Campers learn to program robots | News

HUDSON — Continuing the tradition of offering “Extreme Super Summer” classes, Caldwell Community College and Technical Institute (CCC&TI) Engineering Academy instructor Freda Parker led a group of elementary students in programming “Dot and Dash,” a robot designed to teach kids the basics of programming.

The “Little Robots” class is just one of two robotics classes offered for elementary students through CCC&TI’s “Extreme Super Summer” program.

Edward Terry, CCC&TI public information officer said that the robotics classes are popular summer camps.

“Little Robots” is a weeklong summer camp designed for children between the ages of 5 to 8.

During the camp, the children use “Dot and Dash” to learn the basics of programming, then advance to using “Lego Robots” with motors and controllers to design, build, and control a robot.

“It’s a good introduction to engineering, robotics, and computer programming,” said Terry, talking about providing a fun educational program that sets a foundation on which to build additional technology skills.

Parker said what she enjoys most about instructing the youngsters is watching their faces light up when they figure out how to program the robot.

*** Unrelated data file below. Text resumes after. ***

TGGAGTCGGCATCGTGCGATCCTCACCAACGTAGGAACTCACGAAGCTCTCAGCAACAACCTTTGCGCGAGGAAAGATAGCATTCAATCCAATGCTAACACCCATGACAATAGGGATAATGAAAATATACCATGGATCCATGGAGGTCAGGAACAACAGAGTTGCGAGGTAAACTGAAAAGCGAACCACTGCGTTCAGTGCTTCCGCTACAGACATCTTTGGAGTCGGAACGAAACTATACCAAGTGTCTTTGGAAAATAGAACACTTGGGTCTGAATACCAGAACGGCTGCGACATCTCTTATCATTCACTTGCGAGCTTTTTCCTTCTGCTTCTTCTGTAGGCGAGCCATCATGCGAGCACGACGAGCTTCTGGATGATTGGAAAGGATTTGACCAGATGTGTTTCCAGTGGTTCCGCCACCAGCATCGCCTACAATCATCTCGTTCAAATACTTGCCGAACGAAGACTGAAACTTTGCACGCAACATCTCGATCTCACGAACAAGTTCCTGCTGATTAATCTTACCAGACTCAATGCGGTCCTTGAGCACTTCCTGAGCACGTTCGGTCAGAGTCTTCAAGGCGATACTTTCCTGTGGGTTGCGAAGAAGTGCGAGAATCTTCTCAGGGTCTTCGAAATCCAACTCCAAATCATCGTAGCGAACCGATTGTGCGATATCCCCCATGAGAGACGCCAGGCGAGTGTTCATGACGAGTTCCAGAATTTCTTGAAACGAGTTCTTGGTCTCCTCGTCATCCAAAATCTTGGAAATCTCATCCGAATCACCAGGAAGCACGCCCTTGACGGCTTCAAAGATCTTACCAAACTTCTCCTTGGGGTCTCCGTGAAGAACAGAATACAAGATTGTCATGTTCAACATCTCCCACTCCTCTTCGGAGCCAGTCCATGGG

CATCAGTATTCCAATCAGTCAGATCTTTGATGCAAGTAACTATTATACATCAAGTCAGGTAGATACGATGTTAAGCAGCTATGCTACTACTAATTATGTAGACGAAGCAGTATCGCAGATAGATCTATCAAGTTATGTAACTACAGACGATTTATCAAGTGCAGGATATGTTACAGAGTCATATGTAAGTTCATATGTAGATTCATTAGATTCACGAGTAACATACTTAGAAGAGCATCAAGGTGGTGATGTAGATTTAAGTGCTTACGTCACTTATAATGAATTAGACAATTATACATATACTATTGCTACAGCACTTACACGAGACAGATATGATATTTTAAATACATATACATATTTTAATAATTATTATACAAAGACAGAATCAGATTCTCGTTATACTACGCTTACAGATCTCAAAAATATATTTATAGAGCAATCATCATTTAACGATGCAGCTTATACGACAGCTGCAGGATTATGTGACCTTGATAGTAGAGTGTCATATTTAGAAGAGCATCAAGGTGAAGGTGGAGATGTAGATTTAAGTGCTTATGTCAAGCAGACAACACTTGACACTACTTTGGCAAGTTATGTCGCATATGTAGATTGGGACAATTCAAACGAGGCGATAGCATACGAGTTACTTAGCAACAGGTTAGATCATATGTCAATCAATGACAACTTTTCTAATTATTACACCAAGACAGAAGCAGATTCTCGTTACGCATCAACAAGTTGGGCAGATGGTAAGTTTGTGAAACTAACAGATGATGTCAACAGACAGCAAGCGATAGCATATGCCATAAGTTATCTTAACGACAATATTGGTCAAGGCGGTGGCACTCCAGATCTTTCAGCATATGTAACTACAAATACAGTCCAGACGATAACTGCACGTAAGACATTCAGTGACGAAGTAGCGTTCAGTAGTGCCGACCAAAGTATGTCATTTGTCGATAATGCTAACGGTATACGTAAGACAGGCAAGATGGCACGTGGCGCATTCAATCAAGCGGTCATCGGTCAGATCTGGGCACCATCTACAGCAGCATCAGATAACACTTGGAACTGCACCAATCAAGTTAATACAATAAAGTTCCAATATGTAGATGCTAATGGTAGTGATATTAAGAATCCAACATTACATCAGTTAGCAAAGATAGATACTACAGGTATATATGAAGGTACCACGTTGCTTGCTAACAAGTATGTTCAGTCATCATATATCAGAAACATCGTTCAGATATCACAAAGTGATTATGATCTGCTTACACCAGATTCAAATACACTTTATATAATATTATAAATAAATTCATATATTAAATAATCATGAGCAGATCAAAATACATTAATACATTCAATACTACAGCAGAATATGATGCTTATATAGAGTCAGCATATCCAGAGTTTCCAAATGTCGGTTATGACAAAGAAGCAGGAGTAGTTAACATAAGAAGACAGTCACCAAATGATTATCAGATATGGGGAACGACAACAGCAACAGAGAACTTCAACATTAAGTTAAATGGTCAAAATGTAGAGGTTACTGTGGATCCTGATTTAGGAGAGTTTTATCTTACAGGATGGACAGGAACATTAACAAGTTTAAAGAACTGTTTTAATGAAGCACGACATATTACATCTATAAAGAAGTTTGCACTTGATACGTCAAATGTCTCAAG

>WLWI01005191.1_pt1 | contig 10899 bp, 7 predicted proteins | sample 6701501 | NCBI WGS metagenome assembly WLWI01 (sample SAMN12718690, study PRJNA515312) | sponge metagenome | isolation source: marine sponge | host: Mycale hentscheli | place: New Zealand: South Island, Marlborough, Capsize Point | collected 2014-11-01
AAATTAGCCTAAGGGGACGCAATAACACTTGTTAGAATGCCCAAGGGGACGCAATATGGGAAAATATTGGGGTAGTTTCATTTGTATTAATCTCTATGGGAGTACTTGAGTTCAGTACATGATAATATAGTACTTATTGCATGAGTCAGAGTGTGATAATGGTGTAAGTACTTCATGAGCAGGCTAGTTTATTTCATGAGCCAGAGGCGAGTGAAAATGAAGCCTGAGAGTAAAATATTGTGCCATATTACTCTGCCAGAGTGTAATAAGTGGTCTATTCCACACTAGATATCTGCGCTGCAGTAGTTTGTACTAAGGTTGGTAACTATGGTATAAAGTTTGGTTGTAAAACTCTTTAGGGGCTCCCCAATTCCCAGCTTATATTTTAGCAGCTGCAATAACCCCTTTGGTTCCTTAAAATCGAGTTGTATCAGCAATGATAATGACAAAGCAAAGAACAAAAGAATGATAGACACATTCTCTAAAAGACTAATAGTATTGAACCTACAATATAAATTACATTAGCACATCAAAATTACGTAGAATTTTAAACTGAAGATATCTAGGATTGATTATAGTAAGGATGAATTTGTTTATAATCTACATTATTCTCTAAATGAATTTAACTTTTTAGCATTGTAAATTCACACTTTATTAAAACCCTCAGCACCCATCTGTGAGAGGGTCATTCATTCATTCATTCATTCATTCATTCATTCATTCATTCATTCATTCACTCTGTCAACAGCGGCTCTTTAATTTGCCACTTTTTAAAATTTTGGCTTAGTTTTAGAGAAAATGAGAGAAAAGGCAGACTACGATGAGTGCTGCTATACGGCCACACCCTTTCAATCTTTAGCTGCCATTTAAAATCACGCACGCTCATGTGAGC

The youngsters gathered in small groups around tables with a set of instructions and their individual “Dash and Dot” robot as they listened and followed Parker’s directions on how to program their robot. Autumn Collins, a junior at North Wilkes High School, provided additional guidance and support to the future engineers.

“I’m having fun,” said Ryder Byrd, as he used the tablet to make the robot’s cyclops eyes light up. “I can control its head.”

As some students were getting their robots to respond to basic commands, others were problem solving.


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Tate Ostwalt, 8, was working to establish a connection between his tablet and robot.

“If I can connect to it, it will allow me to steer it,” said Ostwalt.

The objective was to program the robot to perform a series of designated commands that were provided to the students on a card.

“We’re trying to program the robots to see if we can make it do what the card says,” said Teagan Greene, 7, as he troubleshooted the commands.

Grayson Philyaw, 7, and Jake Flowers, 8, along with Tyler Milligan, 7, sat at a table working together to configure their individual robot.

“You can control it with the tablet,” said Milligan, as it made his robot respond by lighting up.

CCC&TI will be offering a “Bigger Bots” class next week (July 18-22) from 8 a.m. — 12 p.m. for children ages 9 years old and up.

Registration is open for the “Bigger Bots” camp, until the the camp is full and individuals may register for openings until the first day of class.

“Little Bots” and “Bigger Bots” are just two of the “Extreme Super Summer” and “Kids in the Kitchen” classes offered through CCC&TI.

To find out more information about the classes, call 828-726-2242 (Caldwell campus) , or 828-297-3811 (Watagua campus).